A scientist from the University of Salamanca and another from Yale University have shown that the presence of predators affects the behaviour of Acanthodactylus beershebensis, a lizard species from the Negev Desert in Israel. According to the study, these reptiles move less and catch less mobile and different prey if they are under pressure from predators.
“When there is greater pressure from predators, the individuals tend to move less and catch more mobile prey from somewhat different groups. The lizards’ diet and food-seeking behaviour changed significantly when we experimentally increased the predation pressure on them,” says Pérez-Mellado.
The study, published recently in the journal Oecologia, shows that reptiles threatened by predators become less selective and eat a more diverse range of foods, according to Pérez-Mellado, who was in charge of analysing their diet in Spain. The field work done over the summer months in 2000 and 2001 in the Negev Desert in Israel was carried out by Hawlena.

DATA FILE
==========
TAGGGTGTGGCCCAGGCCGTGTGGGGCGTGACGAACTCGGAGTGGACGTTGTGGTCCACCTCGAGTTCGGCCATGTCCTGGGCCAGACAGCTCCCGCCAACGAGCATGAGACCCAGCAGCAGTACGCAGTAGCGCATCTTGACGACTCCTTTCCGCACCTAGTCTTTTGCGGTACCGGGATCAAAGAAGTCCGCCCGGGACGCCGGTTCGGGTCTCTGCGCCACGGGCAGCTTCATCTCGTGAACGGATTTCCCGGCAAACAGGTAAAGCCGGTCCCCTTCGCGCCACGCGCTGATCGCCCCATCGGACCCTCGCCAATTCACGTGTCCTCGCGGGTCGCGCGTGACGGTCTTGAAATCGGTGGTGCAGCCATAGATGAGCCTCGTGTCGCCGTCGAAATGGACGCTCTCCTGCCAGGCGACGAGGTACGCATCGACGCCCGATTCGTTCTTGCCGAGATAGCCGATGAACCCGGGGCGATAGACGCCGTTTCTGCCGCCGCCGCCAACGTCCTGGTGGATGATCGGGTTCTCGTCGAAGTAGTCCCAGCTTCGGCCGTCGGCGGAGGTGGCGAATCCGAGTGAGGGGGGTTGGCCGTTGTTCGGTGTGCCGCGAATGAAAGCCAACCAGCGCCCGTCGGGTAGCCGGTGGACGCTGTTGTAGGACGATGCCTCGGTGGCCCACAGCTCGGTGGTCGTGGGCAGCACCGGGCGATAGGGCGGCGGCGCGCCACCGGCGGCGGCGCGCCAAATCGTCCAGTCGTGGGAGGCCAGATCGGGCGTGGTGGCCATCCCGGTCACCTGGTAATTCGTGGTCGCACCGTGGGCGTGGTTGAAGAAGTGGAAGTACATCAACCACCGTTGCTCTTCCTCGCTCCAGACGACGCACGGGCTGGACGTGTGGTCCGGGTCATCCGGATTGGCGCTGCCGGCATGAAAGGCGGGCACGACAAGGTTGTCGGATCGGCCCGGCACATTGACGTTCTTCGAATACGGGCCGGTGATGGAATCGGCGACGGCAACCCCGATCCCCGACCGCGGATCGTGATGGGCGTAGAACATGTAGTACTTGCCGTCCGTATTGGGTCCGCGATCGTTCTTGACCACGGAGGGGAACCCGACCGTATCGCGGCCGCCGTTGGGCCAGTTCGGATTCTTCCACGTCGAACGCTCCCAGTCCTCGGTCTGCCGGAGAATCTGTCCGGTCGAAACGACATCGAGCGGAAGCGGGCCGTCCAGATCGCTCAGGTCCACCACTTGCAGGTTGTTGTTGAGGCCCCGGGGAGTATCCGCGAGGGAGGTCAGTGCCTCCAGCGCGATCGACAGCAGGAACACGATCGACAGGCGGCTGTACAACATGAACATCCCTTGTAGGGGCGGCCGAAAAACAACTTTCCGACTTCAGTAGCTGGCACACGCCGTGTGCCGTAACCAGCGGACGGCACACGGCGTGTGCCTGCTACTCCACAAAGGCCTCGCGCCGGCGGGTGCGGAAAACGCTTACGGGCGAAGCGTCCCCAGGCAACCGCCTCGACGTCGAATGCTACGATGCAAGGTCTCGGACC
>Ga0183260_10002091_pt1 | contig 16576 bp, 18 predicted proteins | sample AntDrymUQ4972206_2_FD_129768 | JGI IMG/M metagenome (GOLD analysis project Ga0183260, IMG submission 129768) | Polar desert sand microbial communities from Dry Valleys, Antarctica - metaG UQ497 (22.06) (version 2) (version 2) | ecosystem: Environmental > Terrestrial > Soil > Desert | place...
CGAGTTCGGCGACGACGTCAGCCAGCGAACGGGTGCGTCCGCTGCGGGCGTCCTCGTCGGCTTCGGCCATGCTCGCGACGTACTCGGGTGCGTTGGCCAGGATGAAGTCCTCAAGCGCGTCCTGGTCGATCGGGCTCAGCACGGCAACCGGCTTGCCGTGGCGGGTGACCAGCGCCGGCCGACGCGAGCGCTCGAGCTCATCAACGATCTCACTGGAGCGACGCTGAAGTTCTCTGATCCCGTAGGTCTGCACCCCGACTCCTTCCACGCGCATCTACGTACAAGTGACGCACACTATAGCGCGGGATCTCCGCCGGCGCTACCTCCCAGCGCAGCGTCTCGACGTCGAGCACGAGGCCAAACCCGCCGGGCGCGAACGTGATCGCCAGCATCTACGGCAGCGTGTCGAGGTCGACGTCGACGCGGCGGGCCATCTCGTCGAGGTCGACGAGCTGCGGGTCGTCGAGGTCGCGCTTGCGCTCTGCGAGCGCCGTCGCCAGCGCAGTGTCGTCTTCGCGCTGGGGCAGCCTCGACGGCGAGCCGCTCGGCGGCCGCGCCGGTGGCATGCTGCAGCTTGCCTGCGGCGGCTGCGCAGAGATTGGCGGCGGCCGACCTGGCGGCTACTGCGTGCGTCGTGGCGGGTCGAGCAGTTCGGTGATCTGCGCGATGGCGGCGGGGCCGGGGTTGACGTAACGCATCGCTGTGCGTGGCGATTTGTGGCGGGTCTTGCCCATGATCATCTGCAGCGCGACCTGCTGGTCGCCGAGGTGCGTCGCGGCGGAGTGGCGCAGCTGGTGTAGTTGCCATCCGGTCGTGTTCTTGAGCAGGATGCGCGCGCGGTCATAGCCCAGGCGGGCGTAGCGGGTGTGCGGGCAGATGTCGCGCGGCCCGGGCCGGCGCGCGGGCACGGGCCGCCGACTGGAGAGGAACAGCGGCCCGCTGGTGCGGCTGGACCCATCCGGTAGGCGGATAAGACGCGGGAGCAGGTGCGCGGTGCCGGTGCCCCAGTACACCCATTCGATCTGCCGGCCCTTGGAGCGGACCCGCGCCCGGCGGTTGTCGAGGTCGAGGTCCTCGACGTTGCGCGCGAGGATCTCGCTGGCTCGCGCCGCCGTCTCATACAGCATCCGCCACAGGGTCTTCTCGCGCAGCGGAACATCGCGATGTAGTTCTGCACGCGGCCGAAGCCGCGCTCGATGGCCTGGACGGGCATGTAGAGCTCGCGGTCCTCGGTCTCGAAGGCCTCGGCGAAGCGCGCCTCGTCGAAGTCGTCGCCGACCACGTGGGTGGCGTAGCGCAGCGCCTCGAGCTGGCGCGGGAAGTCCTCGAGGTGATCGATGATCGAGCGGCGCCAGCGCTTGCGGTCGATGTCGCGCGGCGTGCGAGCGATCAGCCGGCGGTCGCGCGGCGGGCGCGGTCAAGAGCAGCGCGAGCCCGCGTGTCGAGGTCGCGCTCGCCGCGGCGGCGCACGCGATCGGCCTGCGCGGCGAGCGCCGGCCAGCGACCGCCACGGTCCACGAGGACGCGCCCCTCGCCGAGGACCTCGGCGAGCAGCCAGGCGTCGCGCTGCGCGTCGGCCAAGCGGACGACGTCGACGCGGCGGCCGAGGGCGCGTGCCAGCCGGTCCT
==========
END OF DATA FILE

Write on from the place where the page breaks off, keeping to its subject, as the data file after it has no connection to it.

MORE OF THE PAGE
The scientists studied the species’ diet data (trophic ecology) in two different situations — with and without predators. The Spanish researcher analysed the contents of 327 faecal pellets taken from 291 different lizards in order to reconstruct their diet. Ants were the prey most commonly consumed by the lizards, both by those at risk (69.32%) and the controls (67.12%), followed by insects such as termites (19.14% and 19.17% respectively). The difference could be clearly seen in the consumption of seeds, because the lizards hardly consumed these (0.52%) when they were under threat from predators.
An ingenious experiment in the desert
In order to reach these conclusions, Hawlena, who is from the University of the Negev in Israel, designed an experiment that made it possible to prove that the presence of predators affects the behaviour and ecology of this endemic species. “A series of artificial perches were placed in a desert site, which made it easier for shrikes (small birds of prey that catch lizards) to make use of the area, since they could detect the lizards from raised perches such as trees and bushes. These perches were not placed in a similar site nearby, which was used as the control site,” explains Pérez-Mellado.
Article via Science Daily | 7 December 2009 |